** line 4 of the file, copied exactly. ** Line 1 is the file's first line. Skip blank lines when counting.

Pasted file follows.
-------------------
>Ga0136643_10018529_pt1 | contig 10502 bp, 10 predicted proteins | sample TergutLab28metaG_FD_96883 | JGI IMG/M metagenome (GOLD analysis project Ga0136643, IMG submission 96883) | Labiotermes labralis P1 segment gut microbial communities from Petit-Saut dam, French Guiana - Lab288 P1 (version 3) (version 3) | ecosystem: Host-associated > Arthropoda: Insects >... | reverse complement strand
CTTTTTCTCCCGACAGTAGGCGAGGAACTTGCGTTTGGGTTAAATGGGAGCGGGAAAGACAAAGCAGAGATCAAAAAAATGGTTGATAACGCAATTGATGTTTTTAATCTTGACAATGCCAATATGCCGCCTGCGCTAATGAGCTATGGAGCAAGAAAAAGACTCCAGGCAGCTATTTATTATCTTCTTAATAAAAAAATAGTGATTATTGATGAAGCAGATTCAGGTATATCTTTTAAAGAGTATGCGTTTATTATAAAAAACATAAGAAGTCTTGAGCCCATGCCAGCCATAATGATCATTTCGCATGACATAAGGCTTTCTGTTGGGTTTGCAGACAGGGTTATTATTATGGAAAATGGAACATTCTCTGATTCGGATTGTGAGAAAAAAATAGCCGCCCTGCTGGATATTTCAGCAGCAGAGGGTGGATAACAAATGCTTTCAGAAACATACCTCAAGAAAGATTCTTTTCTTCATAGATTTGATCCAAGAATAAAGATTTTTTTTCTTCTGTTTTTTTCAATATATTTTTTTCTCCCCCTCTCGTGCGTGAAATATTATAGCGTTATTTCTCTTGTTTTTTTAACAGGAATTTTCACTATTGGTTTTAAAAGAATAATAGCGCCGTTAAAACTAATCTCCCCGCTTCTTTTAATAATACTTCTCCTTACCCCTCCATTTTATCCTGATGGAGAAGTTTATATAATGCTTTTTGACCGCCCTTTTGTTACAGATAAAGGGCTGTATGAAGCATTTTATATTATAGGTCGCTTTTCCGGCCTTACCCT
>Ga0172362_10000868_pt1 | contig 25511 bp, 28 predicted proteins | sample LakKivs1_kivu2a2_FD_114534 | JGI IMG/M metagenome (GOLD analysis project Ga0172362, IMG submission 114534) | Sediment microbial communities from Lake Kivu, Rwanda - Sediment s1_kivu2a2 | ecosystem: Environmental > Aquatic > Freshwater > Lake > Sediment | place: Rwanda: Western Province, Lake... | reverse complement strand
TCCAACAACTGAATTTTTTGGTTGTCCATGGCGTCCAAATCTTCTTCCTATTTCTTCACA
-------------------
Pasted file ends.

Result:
TCCAACAACTGAATTTTTTGGTTGTCCATGGCGTCCAAATCTTCTTCCTATTTCTTCACA